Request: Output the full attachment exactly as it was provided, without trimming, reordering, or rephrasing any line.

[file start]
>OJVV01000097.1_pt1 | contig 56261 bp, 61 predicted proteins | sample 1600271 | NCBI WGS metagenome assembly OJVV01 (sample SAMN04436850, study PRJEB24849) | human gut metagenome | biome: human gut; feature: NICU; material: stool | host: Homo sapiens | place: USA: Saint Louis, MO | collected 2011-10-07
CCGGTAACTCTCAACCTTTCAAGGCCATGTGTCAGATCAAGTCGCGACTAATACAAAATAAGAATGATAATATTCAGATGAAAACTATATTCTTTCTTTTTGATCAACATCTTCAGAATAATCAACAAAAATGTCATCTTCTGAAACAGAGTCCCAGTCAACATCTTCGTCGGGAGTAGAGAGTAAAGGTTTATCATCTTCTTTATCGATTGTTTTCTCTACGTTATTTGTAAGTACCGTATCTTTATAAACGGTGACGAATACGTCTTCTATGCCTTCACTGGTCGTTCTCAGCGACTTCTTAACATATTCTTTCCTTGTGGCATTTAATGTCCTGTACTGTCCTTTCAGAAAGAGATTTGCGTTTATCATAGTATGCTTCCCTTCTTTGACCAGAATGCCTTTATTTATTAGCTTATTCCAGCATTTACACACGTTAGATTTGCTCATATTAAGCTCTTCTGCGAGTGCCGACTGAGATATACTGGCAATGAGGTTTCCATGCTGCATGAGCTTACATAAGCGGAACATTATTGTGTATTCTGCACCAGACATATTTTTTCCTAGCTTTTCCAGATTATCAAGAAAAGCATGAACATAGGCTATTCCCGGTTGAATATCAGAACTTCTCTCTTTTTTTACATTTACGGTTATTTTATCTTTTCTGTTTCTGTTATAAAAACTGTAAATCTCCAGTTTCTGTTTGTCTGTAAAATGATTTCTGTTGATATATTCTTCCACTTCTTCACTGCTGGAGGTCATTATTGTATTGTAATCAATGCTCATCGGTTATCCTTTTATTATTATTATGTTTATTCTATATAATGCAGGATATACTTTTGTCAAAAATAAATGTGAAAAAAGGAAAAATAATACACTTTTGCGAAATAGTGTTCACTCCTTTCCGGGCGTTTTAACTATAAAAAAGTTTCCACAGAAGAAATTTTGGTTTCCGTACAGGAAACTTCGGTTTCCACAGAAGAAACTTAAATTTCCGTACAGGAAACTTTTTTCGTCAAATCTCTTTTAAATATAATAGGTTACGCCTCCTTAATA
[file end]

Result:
>OJVV01000097.1_pt1 | contig 56261 bp, 61 predicted proteins | sample 1600271 | NCBI WGS metagenome assembly OJVV01 (sample SAMN04436850, study PRJEB24849) | human gut metagenome | biome: human gut; feature: NICU; material: stool | host: Homo sapiens | place: USA: Saint Louis, MO | collected 2011-10-07
CCGGTAACTCTCAACCTTTCAAGGCCATGTGTCAGATCAAGTCGCGACTAATACAAAATAAGAATGATAATATTCAGATGAAAACTATATTCTTTCTTTTTGATCAACATCTTCAGAATAATCAACAAAAATGTCATCTTCTGAAACAGAGTCCCAGTCAACATCTTCGTCGGGAGTAGAGAGTAAAGGTTTATCATCTTCTTTATCGATTGTTTTCTCTACGTTATTTGTAAGTACCGTATCTTTATAAACGGTGACGAATACGTCTTCTATGCCTTCACTGGTCGTTCTCAGCGACTTCTTAACATATTCTTTCCTTGTGGCATTTAATGTCCTGTACTGTCCTTTCAGAAAGAGATTTGCGTTTATCATAGTATGCTTCCCTTCTTTGACCAGAATGCCTTTATTTATTAGCTTATTCCAGCATTTACACACGTTAGATTTGCTCATATTAAGCTCTTCTGCGAGTGCCGACTGAGATATACTGGCAATGAGGTTTCCATGCTGCATGAGCTTACATAAGCGGAACATTATTGTGTATTCTGCACCAGACATATTTTTTCCTAGCTTTTCCAGATTATCAAGAAAAGCATGAACATAGGCTATTCCCGGTTGAATATCAGAACTTCTCTCTTTTTTTACATTTACGGTTATTTTATCTTTTCTGTTTCTGTTATAAAAACTGTAAATCTCCAGTTTCTGTTTGTCTGTAAAATGATTTCTGTTGATATATTCTTCCACTTCTTCACTGCTGGAGGTCATTATTGTATTGTAATCAATGCTCATCGGTTATCCTTTTATTATTATTATGTTTATTCTATATAATGCAGGATATACTTTTGTCAAAAATAAATGTGAAAAAAGGAAAAATAATACACTTTTGCGAAATAGTGTTCACTCCTTTCCGGGCGTTTTAACTATAAAAAAGTTTCCACAGAAGAAATTTTGGTTTCCGTACAGGAAACTTCGGTTTCCACAGAAGAAACTTAAATTTCCGTACAGGAAACTTTTTTCGTCAAATCTCTTTTAAATATAATAGGTTACGCCTCCTTAATA